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Designing for Accessibility: Adee Colorblind Simulator
Designing for people suffering from colorblindness can be easily forgotten because most designers aren’t colorblind! In this article you will learn how to use Adee free accessibility plugin when designing with Sketch and Figma, in order to make sure your design is accessible for all.
Statics and Types of Colorblindness
According to Color Blind Awareness 4.5% of the population are color-blind. However, for male audiences this can increases to 8%. There are many types of color blindness but it comes down to not seeing color clearly, getting colors mixed up, or not being able to differentiate between certain colors. Some types of colorblindness are such as Deuteranomaly that is a reduced sensitivity to green light and is the most common form of color blindness, Tritanomaly which is a reduced sensitivity to blue light and is extremely rare, or protanomaly, that is a reduced sensitivity to red light.
The image below shows one of the most common issues of using red and green colors together. Those with strong CVD (strong meaning a more severe condition of CVD) see both red and green as brown. People with weak CVD can see strong red and green colors as red and green. However, this can still be problematic when the colors are weak or blended (resource).
Designers often do not suffer from a color vision deficiency, so it is very hard for them to imagine how it looks like to be colorblind. Color blind simulation tools can close this gap at design stage and before coding. There are a number of great tools that designers can use and among them Adee is a free plugin for Sketch, Figma and Adobe XD that you can use.
How it works?
1- Selecting frame/ artboard:
There are a number of ways to access layers/ frames/ artboards in the colorblind simulator. You can select your intended layer, then open Adee plugin, then wallah! it will show as a default selected layer. When the plugin is open, you can also navigate among layers live. You do not need to close or reload the plugin to update layers as it gets updated automatically.
2- Selecting colorblind modes:
There are several types of inherited colour blindness. In Adee Plugin you have access to 8 different modes of colorblindness.
The eight different colorblind modes are including:
- Protanomaly which is a reduced sensitivity to red light.
- Protanopia or red-blind people are unable to perceive any ‘red’ light.
- Deuteranomaly that is the most common form of color blindness is actually a reduced sensitivity to green light.
- Deuteranopia or green-blind people cannot realize‘green’ light.
- Tritanomaly that is which is a very rare type of color blindness is a reduced sensitivity to blue light.
- Tritanopia or blue blind cannot realize ‘blue’ light.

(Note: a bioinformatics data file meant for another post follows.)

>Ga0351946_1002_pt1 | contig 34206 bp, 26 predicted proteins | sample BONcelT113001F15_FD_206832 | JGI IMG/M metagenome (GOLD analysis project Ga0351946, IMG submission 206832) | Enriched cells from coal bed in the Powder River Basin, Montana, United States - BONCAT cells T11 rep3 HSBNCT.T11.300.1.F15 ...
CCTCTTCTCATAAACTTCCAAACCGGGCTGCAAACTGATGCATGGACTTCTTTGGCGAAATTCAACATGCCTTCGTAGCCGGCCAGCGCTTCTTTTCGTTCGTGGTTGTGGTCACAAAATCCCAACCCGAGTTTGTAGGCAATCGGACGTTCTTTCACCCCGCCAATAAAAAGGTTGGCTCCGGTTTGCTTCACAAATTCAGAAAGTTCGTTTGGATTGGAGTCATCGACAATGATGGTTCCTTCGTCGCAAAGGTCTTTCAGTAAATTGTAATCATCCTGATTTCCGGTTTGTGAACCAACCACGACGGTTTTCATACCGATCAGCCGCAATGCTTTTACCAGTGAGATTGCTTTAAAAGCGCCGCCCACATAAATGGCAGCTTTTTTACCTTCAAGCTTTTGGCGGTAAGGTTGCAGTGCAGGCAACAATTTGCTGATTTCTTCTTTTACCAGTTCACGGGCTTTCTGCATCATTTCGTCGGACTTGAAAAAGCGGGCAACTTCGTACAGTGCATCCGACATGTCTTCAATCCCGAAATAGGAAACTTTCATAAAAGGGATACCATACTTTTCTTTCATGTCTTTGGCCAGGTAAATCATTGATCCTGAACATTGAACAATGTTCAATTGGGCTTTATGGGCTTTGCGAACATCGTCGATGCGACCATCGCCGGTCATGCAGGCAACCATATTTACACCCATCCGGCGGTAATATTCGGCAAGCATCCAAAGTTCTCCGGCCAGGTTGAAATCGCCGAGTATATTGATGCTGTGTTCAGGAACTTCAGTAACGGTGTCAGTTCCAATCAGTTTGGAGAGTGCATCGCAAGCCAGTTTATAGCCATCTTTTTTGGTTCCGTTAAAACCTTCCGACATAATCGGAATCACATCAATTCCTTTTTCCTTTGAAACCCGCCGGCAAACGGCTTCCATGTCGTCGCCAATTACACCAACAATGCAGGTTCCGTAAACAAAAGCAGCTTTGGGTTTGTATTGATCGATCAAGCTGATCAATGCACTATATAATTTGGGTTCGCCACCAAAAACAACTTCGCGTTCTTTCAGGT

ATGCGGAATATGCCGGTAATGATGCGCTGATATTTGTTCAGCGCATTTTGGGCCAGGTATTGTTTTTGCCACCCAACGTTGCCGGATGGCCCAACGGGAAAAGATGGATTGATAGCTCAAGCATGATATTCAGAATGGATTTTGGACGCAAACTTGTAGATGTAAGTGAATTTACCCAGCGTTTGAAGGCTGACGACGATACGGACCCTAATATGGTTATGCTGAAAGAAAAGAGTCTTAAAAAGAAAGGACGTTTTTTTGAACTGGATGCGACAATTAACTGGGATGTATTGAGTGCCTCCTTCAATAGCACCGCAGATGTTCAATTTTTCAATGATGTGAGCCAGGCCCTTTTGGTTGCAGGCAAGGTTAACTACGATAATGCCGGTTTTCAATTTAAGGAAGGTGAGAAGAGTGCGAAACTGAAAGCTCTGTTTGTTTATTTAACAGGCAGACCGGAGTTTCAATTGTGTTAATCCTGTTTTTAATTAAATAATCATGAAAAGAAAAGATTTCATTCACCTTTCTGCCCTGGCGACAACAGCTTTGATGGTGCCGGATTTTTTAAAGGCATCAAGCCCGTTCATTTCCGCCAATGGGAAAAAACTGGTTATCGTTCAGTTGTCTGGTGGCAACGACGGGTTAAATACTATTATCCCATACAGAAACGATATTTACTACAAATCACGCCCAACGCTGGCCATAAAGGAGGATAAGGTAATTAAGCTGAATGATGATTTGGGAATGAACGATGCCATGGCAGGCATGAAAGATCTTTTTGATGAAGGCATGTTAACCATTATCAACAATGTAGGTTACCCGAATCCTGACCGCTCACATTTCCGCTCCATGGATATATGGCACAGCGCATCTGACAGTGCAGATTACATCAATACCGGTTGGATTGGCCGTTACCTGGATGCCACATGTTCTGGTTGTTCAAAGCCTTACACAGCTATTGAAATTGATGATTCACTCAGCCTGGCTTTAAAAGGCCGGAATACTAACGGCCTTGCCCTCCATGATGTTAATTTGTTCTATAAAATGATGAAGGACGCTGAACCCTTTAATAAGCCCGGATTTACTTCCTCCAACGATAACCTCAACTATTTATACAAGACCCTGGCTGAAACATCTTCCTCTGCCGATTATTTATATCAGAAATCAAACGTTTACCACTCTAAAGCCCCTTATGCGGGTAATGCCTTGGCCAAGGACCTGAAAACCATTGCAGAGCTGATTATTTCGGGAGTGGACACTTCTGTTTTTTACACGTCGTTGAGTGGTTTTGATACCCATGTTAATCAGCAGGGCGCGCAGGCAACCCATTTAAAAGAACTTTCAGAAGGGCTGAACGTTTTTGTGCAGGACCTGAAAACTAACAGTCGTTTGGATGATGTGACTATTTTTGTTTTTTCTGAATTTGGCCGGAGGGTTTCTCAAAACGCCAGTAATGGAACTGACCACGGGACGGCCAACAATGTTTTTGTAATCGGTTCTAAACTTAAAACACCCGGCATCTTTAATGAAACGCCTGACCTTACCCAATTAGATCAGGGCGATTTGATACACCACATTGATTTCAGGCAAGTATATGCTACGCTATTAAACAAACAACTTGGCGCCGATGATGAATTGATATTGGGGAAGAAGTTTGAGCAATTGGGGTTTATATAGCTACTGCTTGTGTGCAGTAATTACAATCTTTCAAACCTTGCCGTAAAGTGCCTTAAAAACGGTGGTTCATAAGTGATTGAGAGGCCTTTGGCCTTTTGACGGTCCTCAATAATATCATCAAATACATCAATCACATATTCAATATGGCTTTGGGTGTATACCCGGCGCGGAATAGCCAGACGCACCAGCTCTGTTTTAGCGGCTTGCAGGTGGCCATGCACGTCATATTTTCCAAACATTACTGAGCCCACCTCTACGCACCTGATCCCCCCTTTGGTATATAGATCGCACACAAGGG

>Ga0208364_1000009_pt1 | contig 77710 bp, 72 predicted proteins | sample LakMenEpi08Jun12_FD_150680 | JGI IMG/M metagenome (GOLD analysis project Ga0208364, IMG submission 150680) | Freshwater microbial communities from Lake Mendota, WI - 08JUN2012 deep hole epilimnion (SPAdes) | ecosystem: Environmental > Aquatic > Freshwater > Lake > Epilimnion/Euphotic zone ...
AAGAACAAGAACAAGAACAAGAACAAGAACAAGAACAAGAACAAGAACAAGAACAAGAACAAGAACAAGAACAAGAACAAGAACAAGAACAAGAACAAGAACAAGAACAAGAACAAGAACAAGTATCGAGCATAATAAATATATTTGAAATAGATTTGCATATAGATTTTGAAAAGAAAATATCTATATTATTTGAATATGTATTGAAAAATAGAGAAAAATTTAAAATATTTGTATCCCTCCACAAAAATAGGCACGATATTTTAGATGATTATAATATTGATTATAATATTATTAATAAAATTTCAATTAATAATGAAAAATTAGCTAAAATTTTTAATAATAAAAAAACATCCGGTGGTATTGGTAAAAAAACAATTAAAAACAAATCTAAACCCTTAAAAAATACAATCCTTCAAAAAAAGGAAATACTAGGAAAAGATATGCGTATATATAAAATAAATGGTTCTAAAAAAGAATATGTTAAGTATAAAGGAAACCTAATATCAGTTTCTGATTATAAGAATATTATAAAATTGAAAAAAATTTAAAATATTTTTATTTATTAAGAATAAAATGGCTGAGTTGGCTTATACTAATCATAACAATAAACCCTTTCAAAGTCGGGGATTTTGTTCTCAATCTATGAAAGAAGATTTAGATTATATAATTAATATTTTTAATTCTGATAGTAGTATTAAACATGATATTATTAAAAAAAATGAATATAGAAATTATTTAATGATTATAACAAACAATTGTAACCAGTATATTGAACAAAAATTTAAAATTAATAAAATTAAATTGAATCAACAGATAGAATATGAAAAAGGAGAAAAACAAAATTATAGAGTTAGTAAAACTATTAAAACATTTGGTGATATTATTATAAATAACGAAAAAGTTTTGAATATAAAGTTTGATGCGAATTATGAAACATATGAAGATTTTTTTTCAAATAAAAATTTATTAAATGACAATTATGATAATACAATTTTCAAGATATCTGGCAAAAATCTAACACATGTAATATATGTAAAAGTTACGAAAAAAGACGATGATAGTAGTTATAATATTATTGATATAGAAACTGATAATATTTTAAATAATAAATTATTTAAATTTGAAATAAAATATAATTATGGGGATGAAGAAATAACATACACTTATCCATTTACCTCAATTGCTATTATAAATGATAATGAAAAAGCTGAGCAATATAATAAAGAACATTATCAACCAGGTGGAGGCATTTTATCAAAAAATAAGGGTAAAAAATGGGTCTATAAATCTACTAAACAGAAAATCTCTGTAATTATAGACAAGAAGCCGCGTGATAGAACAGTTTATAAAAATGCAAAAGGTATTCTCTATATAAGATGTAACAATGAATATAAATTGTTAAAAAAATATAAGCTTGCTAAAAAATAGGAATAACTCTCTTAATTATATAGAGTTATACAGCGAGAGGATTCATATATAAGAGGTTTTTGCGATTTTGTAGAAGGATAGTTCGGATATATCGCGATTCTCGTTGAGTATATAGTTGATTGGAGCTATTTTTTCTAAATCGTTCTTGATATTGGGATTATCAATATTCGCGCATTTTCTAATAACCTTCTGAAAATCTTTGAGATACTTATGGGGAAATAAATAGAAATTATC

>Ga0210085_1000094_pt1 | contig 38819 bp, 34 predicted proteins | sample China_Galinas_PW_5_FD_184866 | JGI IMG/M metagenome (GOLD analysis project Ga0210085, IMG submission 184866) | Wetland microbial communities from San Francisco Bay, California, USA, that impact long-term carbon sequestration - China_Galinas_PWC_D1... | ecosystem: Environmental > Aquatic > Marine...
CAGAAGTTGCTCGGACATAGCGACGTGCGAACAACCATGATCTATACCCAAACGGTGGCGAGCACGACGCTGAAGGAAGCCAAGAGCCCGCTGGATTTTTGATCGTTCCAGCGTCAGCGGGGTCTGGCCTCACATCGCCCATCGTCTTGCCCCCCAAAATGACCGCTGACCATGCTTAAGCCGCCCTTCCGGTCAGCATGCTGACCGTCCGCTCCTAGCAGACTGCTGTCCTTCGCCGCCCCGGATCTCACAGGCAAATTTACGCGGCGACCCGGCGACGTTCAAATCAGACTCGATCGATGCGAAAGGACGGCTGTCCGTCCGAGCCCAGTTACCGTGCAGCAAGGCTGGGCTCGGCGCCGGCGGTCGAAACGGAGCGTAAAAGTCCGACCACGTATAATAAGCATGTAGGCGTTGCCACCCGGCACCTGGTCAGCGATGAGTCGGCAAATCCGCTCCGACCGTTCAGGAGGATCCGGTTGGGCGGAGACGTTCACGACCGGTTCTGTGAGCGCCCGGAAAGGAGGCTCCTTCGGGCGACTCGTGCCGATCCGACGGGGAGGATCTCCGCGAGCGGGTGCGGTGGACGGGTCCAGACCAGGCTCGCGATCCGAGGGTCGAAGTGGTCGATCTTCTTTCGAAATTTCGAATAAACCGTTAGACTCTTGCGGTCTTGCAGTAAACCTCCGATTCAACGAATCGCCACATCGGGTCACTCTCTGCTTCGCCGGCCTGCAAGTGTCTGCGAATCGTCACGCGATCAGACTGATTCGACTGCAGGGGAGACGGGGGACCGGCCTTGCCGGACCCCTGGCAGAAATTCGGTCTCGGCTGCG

- Achromatopsia as described by colorblind awareness organization, this type of colorblindness is very rare and only can be found in 1 person in 33,000 and its symptoms make life very tough. Usually someone with achromatopsia might require to wear dark glasses inside in normal light conditions.
3- Zoom and comparing modes:
When you are in the single view, you can use zoom to have a closer look to the details of your design and how colorblindness can impact your design and audiences.
After applying a mode, you can also select the double view to compare with normal view of your artboard/frame.
4- Generating frames/artboards:
With this feature, you will be able to select an artboard (or frame) and generate new artboards that reflect the different types of Colorblindness that you selected. In addition, the artboard’s elements are actually editable and you can go ahead and check the contrast ratio to make sure it’s still meeting AA or AAA criteria. You can then use free contrast checker, adjust your colors and apply changes to correct that primary color palette if it’s still not passing.
With generating as well as commenting and report functionalities , you and your team can preview, adjust, and export design and handoff to developers, or product managers when meeting with stakeholders.
As well as simulation tools, it’s always a good idea to talk and get feedback from your real users and target audience you are designing for.
You can also try putting yourself in the same position as your users by using voice over, keyboard navigation or viewing content at different zoom levels.
These are all simple tools and methods of testing to get an idea of what someone experience when using an assistive technology. Also most devices these days have accessibility settings such as magnifier, voice over and contrast modifier which assist designers to understand users experience.
Design credits: https://www.figma.com/community/file/922923694852179640
Designing for Accessibility: How to Use Adee Colorblind Simulator was originally published in Muzli – Design Inspiration on Medium, where people are continuing the conversation by highlighting and responding to this story.